If you a familiar with J.C staffs previous work such as: Azumanga Daioh, Shaukgan No Shana, and Hayate No Gotoku, then the animation quality of Hatsukoi Limited should be evident. It is true to the original artwork of the manga by Mizuki Kawashita and turns to be far more exceptional than expected. However, the biggest talking point comes from how well J.C staff complied the directional elements and execution to work and match closely toward the original while having the writing to back it up. This something J.C staff is not usually known for with most of their manga adapted projects, usually having them downgraded in quality. The primary director is Yoshiki Yamakawa, not exactly a name that is know for exceptional much, but as few director projects on his belt such as: Di Gi Charat series, Hells Angel, and upcoming for Kill Me Baby (Winter 2011/2012) title. Other than that, he has worked on other projects, but usually for key animation and story boarding purposes. Besides the animation and directional side, it is also worth noting that Hatsukoi does boost a nice and elegant soundtrack, both of beauty orchestral scores as well as whimsical ones that tie in every well with the series and relevant.

For the genre of romance and comedy, their has been every few titles that I have enjoyed, but can easily count Hatsukoi Limited as one that I immensely loved. While it is not a groundbreaking or renown series, it is one that is chock full of unspoken and spoken content that regular titles do not seem to have, but if they do, can not execute it the correct way. The characters were indeed a very enthralling source of enjoyment and getting to know their exact personalities – that were somewhat similar as they were in the manga chapters I had time to partake in. The supplemental extra: Hatsukoi Limited: Gentei Shoujo, was also nice see, since it was included in the original manga at the end of each volume chronicling the clumsily airhead Soako Andou, in the same class as Ayumi and co, but often finding herself in compromising (and delicious if I may say) situations.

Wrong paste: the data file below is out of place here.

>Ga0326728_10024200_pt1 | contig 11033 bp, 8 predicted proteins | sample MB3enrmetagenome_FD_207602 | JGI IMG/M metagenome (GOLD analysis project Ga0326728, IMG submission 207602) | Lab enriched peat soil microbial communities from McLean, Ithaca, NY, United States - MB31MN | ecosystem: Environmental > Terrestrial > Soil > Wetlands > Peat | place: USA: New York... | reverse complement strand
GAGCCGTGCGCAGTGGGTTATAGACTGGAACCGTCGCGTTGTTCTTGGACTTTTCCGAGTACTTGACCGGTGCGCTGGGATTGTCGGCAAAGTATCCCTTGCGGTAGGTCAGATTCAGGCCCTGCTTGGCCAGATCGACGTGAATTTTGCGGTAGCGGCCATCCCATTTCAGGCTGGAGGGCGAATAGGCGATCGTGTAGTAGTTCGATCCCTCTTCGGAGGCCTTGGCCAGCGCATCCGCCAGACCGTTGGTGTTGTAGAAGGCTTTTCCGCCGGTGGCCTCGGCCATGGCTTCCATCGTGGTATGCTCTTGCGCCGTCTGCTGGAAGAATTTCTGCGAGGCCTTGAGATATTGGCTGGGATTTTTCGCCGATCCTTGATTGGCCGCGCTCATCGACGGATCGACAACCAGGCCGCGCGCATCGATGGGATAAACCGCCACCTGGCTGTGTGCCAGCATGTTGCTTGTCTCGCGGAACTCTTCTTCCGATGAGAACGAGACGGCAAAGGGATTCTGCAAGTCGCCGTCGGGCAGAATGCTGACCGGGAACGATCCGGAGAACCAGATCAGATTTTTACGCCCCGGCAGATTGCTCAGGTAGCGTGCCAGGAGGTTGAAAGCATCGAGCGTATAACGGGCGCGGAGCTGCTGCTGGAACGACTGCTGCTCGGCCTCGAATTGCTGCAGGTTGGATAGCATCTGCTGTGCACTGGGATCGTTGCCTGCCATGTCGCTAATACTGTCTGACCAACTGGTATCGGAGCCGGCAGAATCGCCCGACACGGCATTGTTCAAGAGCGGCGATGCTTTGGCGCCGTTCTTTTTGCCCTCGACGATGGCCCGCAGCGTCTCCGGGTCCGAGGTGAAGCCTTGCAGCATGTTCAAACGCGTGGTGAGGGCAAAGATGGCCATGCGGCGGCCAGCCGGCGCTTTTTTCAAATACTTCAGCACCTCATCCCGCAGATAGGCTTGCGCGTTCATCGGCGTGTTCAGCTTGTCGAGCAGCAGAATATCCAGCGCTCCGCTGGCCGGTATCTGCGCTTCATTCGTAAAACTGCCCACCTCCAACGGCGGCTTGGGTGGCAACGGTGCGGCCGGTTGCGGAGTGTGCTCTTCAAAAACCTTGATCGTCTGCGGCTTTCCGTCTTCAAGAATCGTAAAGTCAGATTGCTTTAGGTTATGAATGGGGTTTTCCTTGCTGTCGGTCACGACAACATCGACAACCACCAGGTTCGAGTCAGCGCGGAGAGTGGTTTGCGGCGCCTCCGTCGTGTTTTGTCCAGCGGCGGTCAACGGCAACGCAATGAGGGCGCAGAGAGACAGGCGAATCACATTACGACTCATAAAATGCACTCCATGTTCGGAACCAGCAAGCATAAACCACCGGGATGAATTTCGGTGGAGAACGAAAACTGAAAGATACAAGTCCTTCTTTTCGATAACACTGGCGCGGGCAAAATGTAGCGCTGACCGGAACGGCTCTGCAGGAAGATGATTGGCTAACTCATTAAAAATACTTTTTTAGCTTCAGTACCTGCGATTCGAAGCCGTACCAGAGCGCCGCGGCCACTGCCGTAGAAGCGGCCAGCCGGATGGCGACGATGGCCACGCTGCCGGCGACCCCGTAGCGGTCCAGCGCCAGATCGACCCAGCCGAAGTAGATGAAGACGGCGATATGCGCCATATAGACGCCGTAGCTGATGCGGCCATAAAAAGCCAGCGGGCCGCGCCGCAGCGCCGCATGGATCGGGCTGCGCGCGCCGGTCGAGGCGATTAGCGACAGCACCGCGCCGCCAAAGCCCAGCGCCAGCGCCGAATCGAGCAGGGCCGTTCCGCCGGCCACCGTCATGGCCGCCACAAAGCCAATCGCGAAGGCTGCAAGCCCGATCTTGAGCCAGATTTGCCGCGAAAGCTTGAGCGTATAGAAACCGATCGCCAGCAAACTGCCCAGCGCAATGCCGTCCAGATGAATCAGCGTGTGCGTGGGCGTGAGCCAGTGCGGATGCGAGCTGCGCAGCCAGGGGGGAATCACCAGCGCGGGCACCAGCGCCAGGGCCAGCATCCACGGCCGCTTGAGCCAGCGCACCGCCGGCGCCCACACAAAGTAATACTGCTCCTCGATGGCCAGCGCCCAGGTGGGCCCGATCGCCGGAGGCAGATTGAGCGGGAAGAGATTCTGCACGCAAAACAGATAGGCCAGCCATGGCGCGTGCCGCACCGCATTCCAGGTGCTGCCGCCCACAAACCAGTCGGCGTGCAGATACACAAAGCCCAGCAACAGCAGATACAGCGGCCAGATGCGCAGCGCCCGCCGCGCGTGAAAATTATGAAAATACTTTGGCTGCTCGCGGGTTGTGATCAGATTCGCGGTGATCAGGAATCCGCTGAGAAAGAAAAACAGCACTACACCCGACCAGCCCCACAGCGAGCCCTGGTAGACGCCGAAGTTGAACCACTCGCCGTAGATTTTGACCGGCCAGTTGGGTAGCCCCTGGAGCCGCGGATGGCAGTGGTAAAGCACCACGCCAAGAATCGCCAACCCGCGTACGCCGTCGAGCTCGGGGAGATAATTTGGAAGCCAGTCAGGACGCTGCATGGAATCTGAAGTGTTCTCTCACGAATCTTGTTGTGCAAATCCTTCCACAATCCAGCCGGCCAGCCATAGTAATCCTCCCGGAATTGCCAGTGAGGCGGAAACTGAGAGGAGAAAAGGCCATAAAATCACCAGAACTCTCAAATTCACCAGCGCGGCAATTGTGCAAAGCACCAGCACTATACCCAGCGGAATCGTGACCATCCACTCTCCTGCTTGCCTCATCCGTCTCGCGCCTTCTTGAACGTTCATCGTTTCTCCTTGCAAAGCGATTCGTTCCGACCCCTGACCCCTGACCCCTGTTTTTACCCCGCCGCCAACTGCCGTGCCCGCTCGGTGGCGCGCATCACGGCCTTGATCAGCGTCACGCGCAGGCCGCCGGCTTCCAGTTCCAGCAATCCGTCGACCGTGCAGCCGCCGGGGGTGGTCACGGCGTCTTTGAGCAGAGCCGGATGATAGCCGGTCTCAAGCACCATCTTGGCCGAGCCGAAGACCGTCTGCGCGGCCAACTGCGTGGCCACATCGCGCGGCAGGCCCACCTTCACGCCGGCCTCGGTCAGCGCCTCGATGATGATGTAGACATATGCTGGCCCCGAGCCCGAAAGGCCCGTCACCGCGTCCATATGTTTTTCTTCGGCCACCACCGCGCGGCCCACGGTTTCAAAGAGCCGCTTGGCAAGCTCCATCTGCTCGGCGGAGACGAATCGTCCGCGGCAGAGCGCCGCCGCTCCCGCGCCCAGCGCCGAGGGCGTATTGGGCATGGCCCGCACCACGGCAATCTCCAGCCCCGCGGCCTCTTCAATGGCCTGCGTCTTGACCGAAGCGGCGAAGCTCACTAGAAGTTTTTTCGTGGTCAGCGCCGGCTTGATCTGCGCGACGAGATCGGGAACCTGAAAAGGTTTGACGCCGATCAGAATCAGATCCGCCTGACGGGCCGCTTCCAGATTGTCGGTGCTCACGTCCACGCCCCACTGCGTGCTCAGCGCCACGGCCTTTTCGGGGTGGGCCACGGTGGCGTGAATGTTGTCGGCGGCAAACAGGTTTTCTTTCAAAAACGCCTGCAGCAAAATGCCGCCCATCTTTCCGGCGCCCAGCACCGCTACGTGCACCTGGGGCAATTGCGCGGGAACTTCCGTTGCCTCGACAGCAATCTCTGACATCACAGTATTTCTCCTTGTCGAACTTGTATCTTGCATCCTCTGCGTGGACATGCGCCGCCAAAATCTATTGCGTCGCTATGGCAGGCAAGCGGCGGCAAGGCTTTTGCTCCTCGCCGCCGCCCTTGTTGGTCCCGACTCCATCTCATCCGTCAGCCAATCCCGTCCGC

Overall, Hatsukoi Limited is a series I highly recommend not to be missed. If you are fan of romance and comedy series without all the pretentious and wasteful emotional banter or useless subtext, then this series is start. Further more, if you familiar with Mizuki Kawashita’s other work like Ichigo 100% or even the manga the Anedoki, it is another reason all the same to watch this series. While it does have its own weakness and plenty that are a necessarily evil to the story, they are easily forgiven when engaged into the world and lives of the characters. If you have the time and in the mood for a dual combination of love and laughs, I would fully behoove you give Hatsukoi Limited center stage.

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Pros: Nice mix of romance and comedy, engaging characters, strong writing, well executed, meaningful subtext, follows original manga fairly close. (A highly recommended series to watch.)

Cons: Some frivolous dialogue, a one or two segments per episode unneeded.

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One thought on “[Anime Review] Hatsukoi Limited

  1. When I first saw Hatsukoi I thought it was going to be full of teen drama and angst. But I was pleasantly surprised by the lightheartedness of it. I think it’s very sweet and funny. Very nice show.